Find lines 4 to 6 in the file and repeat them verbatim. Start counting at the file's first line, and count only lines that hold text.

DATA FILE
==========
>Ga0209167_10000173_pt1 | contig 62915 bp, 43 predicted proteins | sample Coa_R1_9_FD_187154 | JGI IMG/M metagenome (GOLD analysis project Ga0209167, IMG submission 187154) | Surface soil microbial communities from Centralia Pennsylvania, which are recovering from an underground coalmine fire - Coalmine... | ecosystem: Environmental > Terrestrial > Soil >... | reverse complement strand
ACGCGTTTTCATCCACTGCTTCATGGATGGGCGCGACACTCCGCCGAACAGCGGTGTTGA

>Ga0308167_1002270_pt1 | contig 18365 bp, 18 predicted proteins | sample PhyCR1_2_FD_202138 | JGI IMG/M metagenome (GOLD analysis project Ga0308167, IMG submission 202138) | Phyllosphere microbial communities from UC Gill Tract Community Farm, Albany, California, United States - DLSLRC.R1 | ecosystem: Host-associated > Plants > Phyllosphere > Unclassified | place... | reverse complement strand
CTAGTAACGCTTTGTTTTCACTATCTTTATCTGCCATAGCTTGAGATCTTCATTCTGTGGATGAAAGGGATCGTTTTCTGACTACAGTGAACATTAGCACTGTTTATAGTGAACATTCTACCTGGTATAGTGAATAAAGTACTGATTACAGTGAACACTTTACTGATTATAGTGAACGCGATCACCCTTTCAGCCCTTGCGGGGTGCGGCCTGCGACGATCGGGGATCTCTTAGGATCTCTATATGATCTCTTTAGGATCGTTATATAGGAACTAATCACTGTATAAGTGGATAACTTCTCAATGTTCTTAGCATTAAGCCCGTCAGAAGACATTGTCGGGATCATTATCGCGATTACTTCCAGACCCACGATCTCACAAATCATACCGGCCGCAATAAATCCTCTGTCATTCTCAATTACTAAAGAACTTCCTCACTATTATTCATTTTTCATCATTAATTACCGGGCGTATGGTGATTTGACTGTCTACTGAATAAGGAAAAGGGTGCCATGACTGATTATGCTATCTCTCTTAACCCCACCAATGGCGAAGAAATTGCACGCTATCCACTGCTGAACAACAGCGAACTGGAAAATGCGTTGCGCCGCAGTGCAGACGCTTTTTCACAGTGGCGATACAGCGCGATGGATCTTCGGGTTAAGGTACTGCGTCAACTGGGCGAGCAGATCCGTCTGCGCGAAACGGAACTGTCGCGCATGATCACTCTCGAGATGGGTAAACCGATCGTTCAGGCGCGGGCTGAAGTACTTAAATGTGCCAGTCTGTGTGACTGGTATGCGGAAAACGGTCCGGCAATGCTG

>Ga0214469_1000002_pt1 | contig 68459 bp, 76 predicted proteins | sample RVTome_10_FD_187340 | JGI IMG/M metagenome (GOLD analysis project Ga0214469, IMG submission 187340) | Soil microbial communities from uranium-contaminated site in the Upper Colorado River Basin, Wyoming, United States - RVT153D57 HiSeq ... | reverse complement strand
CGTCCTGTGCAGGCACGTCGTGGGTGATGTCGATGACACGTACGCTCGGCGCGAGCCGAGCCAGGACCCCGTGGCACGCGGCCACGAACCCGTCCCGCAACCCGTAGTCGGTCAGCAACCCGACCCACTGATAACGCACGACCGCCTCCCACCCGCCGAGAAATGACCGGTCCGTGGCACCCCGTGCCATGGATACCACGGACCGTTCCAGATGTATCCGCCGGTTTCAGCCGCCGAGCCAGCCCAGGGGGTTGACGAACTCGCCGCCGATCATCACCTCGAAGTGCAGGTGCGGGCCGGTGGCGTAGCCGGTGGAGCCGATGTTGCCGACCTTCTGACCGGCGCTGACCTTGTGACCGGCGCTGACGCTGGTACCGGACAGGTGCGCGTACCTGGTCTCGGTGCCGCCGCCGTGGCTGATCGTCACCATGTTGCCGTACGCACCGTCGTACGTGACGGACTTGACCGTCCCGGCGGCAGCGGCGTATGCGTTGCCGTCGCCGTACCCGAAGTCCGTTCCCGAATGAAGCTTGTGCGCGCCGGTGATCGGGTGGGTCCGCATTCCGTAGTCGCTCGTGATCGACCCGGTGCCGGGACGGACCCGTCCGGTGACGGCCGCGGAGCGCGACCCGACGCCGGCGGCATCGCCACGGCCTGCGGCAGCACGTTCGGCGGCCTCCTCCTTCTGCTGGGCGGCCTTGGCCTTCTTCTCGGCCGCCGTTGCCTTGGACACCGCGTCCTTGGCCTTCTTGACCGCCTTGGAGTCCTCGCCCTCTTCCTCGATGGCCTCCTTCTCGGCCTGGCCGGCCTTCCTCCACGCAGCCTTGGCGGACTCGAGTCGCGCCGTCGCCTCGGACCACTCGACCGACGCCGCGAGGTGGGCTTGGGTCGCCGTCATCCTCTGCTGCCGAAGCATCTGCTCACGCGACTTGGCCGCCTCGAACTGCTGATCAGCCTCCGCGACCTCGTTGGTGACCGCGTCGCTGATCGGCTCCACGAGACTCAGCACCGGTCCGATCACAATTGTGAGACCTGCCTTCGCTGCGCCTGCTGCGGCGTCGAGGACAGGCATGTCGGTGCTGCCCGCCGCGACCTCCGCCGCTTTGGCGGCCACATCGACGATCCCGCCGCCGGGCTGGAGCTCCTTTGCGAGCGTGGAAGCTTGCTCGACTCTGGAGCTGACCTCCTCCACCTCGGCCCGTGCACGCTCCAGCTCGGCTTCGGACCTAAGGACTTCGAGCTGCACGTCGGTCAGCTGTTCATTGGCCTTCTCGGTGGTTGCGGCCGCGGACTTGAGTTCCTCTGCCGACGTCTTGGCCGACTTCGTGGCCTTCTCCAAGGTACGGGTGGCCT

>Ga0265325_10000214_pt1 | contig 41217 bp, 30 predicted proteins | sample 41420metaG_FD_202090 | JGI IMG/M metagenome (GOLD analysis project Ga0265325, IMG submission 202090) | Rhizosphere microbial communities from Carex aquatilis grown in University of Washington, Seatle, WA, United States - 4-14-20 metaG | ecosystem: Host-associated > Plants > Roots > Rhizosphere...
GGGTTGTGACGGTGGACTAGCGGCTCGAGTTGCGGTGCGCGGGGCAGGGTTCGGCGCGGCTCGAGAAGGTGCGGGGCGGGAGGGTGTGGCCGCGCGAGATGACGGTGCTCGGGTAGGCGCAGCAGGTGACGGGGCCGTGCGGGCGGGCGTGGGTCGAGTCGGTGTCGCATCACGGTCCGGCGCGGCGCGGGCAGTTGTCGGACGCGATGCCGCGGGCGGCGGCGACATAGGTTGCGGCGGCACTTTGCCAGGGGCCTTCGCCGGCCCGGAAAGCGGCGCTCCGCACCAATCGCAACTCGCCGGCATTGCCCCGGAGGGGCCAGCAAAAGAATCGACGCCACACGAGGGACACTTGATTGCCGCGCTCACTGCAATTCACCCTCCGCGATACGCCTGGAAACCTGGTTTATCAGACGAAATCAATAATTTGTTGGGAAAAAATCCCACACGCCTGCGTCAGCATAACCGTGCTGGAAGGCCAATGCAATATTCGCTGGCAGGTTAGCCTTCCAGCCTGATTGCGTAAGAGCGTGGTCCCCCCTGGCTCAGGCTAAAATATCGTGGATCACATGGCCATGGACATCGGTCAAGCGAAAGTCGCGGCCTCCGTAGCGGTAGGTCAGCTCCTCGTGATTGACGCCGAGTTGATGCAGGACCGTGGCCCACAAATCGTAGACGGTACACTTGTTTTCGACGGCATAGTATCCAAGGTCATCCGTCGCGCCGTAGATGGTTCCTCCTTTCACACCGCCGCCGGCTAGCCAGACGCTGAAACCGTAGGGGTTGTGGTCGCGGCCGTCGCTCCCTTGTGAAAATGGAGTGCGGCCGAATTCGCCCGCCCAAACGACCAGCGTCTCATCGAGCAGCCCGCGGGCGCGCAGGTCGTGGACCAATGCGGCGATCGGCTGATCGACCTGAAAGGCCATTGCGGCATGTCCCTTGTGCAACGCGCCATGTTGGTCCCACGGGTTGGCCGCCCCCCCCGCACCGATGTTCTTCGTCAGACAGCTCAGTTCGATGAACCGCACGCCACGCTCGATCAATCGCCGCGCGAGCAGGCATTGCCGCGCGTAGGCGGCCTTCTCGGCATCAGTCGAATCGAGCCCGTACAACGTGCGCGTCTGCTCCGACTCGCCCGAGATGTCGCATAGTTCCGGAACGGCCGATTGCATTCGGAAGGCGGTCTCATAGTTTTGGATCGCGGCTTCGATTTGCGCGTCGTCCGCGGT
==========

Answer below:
CTAGTAACGCTTTGTTTTCACTATCTTTATCTGCCATAGCTTGAGATCTTCATTCTGTGGATGAAAGGGATCGTTTTCTGACTACAGTGAACATTAGCACTGTTTATAGTGAACATTCTACCTGGTATAGTGAATAAAGTACTGATTACAGTGAACACTTTACTGATTATAGTGAACGCGATCACCCTTTCAGCCCTTGCGGGGTGCGGCCTGCGACGATCGGGGATCTCTTAGGATCTCTATATGATCTCTTTAGGATCGTTATATAGGAACTAATCACTGTATAAGTGGATAACTTCTCAATGTTCTTAGCATTAAGCCCGTCAGAAGACATTGTCGGGATCATTATCGCGATTACTTCCAGACCCACGATCTCACAAATCATACCGGCCGCAATAAATCCTCTGTCATTCTCAATTACTAAAGAACTTCCTCACTATTATTCATTTTTCATCATTAATTACCGGGCGTATGGTGATTTGACTGTCTACTGAATAAGGAAAAGGGTGCCATGACTGATTATGCTATCTCTCTTAACCCCACCAATGGCGAAGAAATTGCACGCTATCCACTGCTGAACAACAGCGAACTGGAAAATGCGTTGCGCCGCAGTGCAGACGCTTTTTCACAGTGGCGATACAGCGCGATGGATCTTCGGGTTAAGGTACTGCGTCAACTGGGCGAGCAGATCCGTCTGCGCGAAACGGAACTGTCGCGCATGATCACTCTCGAGATGGGTAAACCGATCGTTCAGGCGCGGGCTGAAGTACTTAAATGTGCCAGTCTGTGTGACTGGTATGCGGAAAACGGTCCGGCAATGCTG

>Ga0214469_1000002_pt1 | contig 68459 bp, 76 predicted proteins | sample RVTome_10_FD_187340 | JGI IMG/M metagenome (GOLD analysis project Ga0214469, IMG submission 187340) | Soil microbial communities from uranium-contaminated site in the Upper Colorado River Basin, Wyoming, United States - RVT153D57 HiSeq ... | reverse complement strand
CGTCCTGTGCAGGCACGTCGTGGGTGATGTCGATGACACGTACGCTCGGCGCGAGCCGAGCCAGGACCCCGTGGCACGCGGCCACGAACCCGTCCCGCAACCCGTAGTCGGTCAGCAACCCGACCCACTGATAACGCACGACCGCCTCCCACCCGCCGAGAAATGACCGGTCCGTGGCACCCCGTGCCATGGATACCACGGACCGTTCCAGATGTATCCGCCGGTTTCAGCCGCCGAGCCAGCCCAGGGGGTTGACGAACTCGCCGCCGATCATCACCTCGAAGTGCAGGTGCGGGCCGGTGGCGTAGCCGGTGGAGCCGATGTTGCCGACCTTCTGACCGGCGCTGACCTTGTGACCGGCGCTGACGCTGGTACCGGACAGGTGCGCGTACCTGGTCTCGGTGCCGCCGCCGTGGCTGATCGTCACCATGTTGCCGTACGCACCGTCGTACGTGACGGACTTGACCGTCCCGGCGGCAGCGGCGTATGCGTTGCCGTCGCCGTACCCGAAGTCCGTTCCCGAATGAAGCTTGTGCGCGCCGGTGATCGGGTGGGTCCGCATTCCGTAGTCGCTCGTGATCGACCCGGTGCCGGGACGGACCCGTCCGGTGACGGCCGCGGAGCGCGACCCGACGCCGGCGGCATCGCCACGGCCTGCGGCAGCACGTTCGGCGGCCTCCTCCTTCTGCTGGGCGGCCTTGGCCTTCTTCTCGGCCGCCGTTGCCTTGGACACCGCGTCCTTGGCCTTCTTGACCGCCTTGGAGTCCTCGCCCTCTTCCTCGATGGCCTCCTTCTCGGCCTGGCCGGCCTTCCTCCACGCAGCCTTGGCGGACTCGAGTCGCGCCGTCGCCTCGGACCACTCGACCGACGCCGCGAGGTGGGCTTGGGTCGCCGTCATCCTCTGCTGCCGAAGCATCTGCTCACGCGACTTGGCCGCCTCGAACTGCTGATCAGCCTCCGCGACCTCGTTGGTGACCGCGTCGCTGATCGGCTCCACGAGACTCAGCACCGGTCCGATCACAATTGTGAGACCTGCCTTCGCTGCGCCTGCTGCGGCGTCGAGGACAGGCATGTCGGTGCTGCCCGCCGCGACCTCCGCCGCTTTGGCGGCCACATCGACGATCCCGCCGCCGGGCTGGAGCTCCTTTGCGAGCGTGGAAGCTTGCTCGACTCTGGAGCTGACCTCCTCCACCTCGGCCCGTGCACGCTCCAGCTCGGCTTCGGACCTAAGGACTTCGAGCTGCACGTCGGTCAGCTGTTCATTGGCCTTCTCGGTGGTTGCGGCCGCGGACTTGAGTTCCTCTGCCGACGTCTTGGCCGACTTCGTGGCCTTCTCCAAGGTACGGGTGGCCT